I went to Bishop last week and got struck with my all-or-nothing thinking: drop off the grid and go to nature, as a way of building a life. This is the type of nature that called my mind to empty itself and experience the pine tree smells, the accessible mountains that were covered in veins of snow, the slow way of life in a small town, and the crisp morning air that holds a sharp sunlight in freezing temperatures. Here, a desire crept up as an existential crisis that gives me a hole in my gut, and it’s the one that I’ve spent so long discounting and avoiding and effectively renouncing (I crossed off “van life” on my list of 2022 New Year’s Resolutions as soon as I wrote it)—it was a desire that fueled a passion to just abandon everything to become a dirtbag. So, on the way home, I held onto the feeling, thinking of ways to move off the grid.
            Back home in the suburbs, I’ve got nothing really going on. I started Wallace Stegner’s Angle of Repose, bought some other books that paint a portrait of landscapes, and now sit in coffee shops reading and writing. I created a goal to redirect my life by tearing all my plans down and rethinking my commitments. It was an abstract uprooting of everything that kept me tied to the life I live right now, driven by my motto: “no thinking,” (I think), “only feeling.” I feed the hole in my gut, looking up environmentalist jobs and graduate programs and grants for wildlife conservation photography, as the life immediately around me started to dissolve. In spite of Costar’s astrological insistence to talk to strangers, I sat alone and isolated in a coffee shop, constructing a mental life more expansive than the corners of the shop I sat in. My life, all of a sudden, became full of trackless potential: only possibility, little actuality—to be realized, one day, in the mountains.
            So, I scrolled through, one of the cool nature photography blogs I enjoy. I’d recommend it, just as I, months ago (or a year ago?), sent Alec a book recommendation: Annie Dillard’s novel, For the Time Being, which is a thinking book, at the very least (but now, for me, my motto remains a forced naïveté: “no thinking only feeling!”). And I saw, on his blog, that he did the same thing that I did: he bought more Annie Dillard books after reading one. He got it, I assumed, understanding the same thing I understood, both of us thinking along the same lines as Annie Dillard. And the hole in my gut stopped craving a new life for just a tiny bit, knowing that the thinking I had been doing, while renouncing the desire to drop off the grid, was, in fact, a pretty cool thing, and less isolated than I thought. No need to escape to the mountains, I guess, when my mental world, now shared and beyond just my own mind, will do.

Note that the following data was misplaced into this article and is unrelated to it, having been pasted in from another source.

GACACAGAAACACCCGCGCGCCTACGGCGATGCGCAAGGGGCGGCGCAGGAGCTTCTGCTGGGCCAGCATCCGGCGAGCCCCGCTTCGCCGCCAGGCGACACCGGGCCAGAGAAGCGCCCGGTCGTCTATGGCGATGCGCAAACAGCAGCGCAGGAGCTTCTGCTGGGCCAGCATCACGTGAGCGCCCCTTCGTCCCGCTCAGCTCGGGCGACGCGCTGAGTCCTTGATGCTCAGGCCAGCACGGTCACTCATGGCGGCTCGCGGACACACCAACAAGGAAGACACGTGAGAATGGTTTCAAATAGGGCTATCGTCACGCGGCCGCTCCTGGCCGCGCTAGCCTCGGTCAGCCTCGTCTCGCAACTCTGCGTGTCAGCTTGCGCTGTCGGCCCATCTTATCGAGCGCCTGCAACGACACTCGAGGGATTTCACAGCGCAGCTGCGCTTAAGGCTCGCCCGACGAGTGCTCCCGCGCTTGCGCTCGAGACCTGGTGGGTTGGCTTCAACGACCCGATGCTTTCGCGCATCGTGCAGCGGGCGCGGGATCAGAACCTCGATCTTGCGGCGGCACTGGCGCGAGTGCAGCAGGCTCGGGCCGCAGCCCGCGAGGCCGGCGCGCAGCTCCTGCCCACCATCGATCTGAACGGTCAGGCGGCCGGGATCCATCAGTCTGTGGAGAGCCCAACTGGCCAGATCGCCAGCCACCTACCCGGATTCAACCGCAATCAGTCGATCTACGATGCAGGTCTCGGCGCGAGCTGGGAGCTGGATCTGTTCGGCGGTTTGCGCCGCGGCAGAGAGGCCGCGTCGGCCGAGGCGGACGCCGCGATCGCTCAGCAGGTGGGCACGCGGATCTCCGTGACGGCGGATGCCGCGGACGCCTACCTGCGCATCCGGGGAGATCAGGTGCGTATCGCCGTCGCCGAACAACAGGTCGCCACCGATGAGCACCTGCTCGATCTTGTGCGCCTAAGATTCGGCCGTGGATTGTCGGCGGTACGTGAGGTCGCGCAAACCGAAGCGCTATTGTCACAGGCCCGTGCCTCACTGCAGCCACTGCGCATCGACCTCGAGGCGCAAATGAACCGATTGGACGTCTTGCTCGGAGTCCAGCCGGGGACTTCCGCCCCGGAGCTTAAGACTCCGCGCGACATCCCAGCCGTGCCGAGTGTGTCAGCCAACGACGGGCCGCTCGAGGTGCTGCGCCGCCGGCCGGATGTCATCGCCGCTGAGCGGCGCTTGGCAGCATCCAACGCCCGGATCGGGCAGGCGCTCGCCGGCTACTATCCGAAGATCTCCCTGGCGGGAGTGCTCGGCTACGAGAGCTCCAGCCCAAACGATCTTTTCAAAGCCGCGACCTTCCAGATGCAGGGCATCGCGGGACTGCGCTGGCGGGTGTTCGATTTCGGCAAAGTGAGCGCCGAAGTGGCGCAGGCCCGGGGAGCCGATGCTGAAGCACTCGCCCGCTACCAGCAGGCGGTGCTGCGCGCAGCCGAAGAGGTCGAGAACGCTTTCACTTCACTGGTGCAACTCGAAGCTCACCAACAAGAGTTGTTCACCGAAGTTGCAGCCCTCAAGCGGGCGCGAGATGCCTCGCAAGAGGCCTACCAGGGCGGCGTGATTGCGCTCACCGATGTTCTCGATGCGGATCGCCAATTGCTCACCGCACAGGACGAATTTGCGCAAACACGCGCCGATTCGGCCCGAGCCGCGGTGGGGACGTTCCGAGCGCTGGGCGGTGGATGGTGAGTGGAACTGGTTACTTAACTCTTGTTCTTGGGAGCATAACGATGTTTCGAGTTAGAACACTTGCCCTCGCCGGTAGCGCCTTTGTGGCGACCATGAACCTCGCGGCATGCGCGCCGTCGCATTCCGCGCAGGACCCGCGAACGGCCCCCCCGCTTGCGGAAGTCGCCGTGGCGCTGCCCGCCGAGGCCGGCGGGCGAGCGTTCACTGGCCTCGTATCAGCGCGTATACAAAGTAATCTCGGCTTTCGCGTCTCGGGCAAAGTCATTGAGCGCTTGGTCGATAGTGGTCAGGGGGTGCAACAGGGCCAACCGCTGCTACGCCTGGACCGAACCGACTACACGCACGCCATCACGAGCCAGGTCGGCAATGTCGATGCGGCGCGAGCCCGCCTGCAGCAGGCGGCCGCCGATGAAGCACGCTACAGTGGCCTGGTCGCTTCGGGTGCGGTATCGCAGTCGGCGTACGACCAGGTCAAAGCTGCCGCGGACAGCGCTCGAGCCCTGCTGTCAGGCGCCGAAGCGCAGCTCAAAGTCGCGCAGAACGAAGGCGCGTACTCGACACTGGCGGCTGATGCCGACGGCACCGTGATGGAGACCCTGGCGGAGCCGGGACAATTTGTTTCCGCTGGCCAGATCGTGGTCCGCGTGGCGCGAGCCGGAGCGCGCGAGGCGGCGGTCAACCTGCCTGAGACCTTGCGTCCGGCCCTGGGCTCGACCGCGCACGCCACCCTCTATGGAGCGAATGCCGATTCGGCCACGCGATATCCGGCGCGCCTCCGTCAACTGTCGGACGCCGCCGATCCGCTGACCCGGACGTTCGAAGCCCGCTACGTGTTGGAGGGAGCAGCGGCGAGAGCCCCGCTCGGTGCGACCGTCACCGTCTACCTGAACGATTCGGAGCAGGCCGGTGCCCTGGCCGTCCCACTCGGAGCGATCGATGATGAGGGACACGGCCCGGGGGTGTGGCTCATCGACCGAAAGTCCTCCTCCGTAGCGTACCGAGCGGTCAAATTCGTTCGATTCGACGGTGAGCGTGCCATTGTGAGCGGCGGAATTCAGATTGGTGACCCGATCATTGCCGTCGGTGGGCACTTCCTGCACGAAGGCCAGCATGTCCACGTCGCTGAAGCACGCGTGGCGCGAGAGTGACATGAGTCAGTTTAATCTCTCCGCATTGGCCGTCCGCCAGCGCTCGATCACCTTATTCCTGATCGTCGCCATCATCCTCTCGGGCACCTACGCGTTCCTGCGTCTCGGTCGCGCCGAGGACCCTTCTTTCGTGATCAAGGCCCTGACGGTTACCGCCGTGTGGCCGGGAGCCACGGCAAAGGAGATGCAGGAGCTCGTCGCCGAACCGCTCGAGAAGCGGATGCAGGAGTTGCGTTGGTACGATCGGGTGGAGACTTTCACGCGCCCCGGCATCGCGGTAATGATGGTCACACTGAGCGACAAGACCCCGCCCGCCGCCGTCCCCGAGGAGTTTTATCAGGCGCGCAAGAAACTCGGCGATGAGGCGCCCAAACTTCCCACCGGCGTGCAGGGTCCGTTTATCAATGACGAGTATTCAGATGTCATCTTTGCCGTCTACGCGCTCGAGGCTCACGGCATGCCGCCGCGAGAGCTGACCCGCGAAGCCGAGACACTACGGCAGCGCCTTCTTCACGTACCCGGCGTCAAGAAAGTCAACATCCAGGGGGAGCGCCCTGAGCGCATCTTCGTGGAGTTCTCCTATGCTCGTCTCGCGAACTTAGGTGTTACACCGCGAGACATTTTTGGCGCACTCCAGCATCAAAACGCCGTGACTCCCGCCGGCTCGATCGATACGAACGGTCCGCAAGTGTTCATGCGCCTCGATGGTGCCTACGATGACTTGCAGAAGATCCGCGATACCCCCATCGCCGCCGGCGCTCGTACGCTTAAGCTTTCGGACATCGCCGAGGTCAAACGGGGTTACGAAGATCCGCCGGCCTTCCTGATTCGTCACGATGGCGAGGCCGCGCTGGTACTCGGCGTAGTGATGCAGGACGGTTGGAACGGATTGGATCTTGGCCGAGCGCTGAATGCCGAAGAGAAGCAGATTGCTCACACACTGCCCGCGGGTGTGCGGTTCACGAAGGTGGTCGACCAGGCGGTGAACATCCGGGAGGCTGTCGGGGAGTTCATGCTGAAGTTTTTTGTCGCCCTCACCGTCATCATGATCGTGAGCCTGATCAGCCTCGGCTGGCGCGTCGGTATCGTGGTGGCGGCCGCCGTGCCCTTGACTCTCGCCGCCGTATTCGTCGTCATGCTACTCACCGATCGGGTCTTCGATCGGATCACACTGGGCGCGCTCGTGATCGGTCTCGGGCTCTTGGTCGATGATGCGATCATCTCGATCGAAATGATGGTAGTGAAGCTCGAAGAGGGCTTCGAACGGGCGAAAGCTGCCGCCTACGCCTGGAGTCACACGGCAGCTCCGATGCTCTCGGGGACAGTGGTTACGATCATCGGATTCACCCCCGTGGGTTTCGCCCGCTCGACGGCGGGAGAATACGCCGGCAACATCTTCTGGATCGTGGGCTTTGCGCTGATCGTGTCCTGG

Permit me to pause, for just a bit, and nod to the knowing sociologists, or psychologists, or whomever, the hypothetical people in the corner with their notebooks out who, hypothetically observing, hypothetically suspect any renunciation in the first place—as a symptom of a deeper issue, which, here, might be my induced coffee-shop isolation. It is difficult to renounce a way of life when there’s a community keeping you tethered to the world you’re experiencing right now. Or you’re not gonna search for a new life when the people around you are supportive of the life you’re already building right now.
            The reality of this hole-in-the-gut situation is that as long as the thinking world is isolated and dissonant from the world constructed and experienced by those around me—a thinking world, then, filled with a skepticism and detachment—I’ll search for a natural world to correspond to it. And that world is either defensive and isolated in the coffee shop, or out, spaciously in a lonely expanse, in the woods, idyllic. The gut-hole takes a healthy ounce of solitude and transforms it into an entire life slowed down and distanced, where thinking and feeling merge, no longer on defense. Of course, slowness and distance are good things, in doses.
            But if the thinking world catches on, if others share in the mind-space seemingly isolated, then, I believe, the feelings can emerge—where the thinking can be an honest expression of the less cognitive approaches to a life, now shared. “No one can go it alone,” Annie Dillard quotes from the Buddha in For the Time Being. So, skeptically trading backdrops of solitude, so-called “civilization” for “nature” or “nature” for “civilization,” thinking for feeling or feeling for thinking, misses, in some sense, the mark (although it might hit another mark). The mark, I believe, lets down its defenses to share in both the thinking and the feeling (they’re not really that separate), suspends its skepticism for understanding, in a life more heartfelt and immediate than abstracted in trackless potential.
            But still, trust me, I’ll find a way to move to the mountains one day.